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Thursday, May 12, 2011

Uarts Junior Animation and Film Show

Tonight, in a program of animation and film students, animation won.
The culmination of a semesters work was screened at the Uarts Junior Animation and FIlm Show.
The first time any of them had tackled sustained storytelling (they had to be 1:30 to 2:00).
I had a class of fourteen, several of them from my previous semester at Uarts.
I'm sure their classmates won't mind me singling out Sean Glaze's "Fisthead" and Aaron Cowdery's "Da Hood Ass Adventures of Captain Ig'nant".
Both of these films were huge crowd pleasers and the crowd was most definately pleased.
Mr Glaze has animation (and music and a bunch of other talents) dribbling out of his skin and Mr Cowdery is the kind of class act any teacher would be pleased to see toiling away on his film.
Julia Altabef made an ambitious and accomplished multi media monster film "Wrath of Socks" and Mr Samuel Troyer showcased his terrific backgrounds with his Amish zombie film.
One of my favorite students of all time, Anamaria Solis, and my favorite cartoonist in the class, Candice Graham had films that could be described as dogs breakfasts but the crowd responded very well indeed to both of them so what the hell do I know?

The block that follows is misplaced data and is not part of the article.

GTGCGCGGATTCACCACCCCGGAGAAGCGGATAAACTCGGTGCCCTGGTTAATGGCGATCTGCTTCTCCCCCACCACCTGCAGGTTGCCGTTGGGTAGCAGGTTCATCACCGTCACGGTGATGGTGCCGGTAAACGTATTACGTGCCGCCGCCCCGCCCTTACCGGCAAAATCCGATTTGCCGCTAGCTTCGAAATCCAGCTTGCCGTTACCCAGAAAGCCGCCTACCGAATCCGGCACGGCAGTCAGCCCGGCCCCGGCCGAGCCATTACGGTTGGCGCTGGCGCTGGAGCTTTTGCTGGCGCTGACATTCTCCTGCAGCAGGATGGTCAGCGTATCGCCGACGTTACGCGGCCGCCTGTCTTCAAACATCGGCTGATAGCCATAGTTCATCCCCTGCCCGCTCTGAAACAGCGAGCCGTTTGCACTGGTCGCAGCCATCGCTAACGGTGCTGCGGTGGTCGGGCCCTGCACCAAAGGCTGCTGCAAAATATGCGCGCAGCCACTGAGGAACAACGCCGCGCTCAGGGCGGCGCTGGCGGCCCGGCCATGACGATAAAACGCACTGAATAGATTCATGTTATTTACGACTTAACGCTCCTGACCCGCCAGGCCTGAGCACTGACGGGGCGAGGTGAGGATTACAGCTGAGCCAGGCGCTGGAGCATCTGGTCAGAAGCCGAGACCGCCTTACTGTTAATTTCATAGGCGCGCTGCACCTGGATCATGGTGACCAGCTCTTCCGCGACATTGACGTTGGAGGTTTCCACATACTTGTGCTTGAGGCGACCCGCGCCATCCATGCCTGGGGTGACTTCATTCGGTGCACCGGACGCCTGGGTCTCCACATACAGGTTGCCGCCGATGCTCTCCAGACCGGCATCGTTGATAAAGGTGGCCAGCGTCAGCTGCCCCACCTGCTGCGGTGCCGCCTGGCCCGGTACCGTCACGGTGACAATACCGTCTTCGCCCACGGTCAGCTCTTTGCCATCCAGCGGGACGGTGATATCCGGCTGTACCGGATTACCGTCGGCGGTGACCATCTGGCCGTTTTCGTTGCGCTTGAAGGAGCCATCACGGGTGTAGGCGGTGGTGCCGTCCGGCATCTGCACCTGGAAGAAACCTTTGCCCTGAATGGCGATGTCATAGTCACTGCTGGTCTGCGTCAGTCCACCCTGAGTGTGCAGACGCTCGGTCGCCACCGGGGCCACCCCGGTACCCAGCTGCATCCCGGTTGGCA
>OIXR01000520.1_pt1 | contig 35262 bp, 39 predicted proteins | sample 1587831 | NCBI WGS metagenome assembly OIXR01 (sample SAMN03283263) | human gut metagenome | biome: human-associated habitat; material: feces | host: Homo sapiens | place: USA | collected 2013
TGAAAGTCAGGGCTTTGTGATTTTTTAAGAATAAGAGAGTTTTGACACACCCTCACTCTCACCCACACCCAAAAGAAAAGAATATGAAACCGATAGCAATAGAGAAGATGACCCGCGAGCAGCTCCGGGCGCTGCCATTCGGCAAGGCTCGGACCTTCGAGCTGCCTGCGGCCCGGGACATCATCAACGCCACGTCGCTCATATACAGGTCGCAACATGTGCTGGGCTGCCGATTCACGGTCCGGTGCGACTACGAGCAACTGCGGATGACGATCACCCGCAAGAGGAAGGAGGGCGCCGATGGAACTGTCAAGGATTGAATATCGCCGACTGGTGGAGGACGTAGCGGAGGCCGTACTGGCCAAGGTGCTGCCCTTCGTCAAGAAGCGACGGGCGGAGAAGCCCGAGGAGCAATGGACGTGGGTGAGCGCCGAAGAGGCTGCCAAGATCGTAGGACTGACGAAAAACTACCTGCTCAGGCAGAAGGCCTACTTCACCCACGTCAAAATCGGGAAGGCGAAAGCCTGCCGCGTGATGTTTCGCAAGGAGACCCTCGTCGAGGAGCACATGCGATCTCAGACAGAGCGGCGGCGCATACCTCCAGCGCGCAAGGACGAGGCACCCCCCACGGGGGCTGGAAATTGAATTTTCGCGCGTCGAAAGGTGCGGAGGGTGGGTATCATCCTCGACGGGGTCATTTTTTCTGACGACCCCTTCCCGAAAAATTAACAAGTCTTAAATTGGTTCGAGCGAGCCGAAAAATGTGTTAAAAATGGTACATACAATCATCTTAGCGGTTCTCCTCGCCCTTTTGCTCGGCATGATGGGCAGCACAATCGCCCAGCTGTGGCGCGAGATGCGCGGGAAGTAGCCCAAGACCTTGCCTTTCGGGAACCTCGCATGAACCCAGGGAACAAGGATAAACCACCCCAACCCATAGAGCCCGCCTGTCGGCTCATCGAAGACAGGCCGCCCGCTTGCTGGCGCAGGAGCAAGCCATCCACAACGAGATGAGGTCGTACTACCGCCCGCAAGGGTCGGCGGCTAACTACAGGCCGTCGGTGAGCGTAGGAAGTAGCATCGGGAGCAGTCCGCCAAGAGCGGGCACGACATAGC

Aleson Ho, a terrific illustrator and cartoonist threw together a surreal beastie of a film that I would to have to explain to you all one day.
Adam Murray made a really funny thing about a kid battling an arcade game that would have been even better if he was allowed to have Sean animate it for him (but really, well done matey : ).
Kev Kypers limped over the finish line with the soon to be spectacular "It Is Not A Duck" a smart and funny look at individuals in society.
Rosie Scandell whipped up a sand on glass extravaganza that looked as though she'd worked on it for months.
Bravo, Rosie!
With some encouragement (by which I mean harassment) Mr Dotson made a touching film about his autistic twin that I am sure will find some life online when he's tidied up his credits so they don't run longer than the film itself.
Thank you all for you hard work.
With all your other classes it's astonishing that you got anything done at all.
I hope to see most of your films online soon - feel free to tinker with them before you do.


UM said...

I want to see them!

roconnor said...

If I'm ever fortunate to lead a production or studio class again, we'd have a class blog as part of the curriculum.

One page, all the students would be required to upload their progress regularly for public scrutiny.

I'm offering this idea to you free of charge.

Elliot Cowan said...

I'll post them as they post them online, matey : )

Elliot Cowan said...

ROC - It is something I've considered several times, actually.
I've decided that as good an idea as it (and it really is) is I might be reluctant to load them with any extra work, regardless of how brief maintaining a blog might be.
These guys have SO much work to do beyond their films that it's extraordinary they get them finished at all.
It's my chief frustration as a lecturer.

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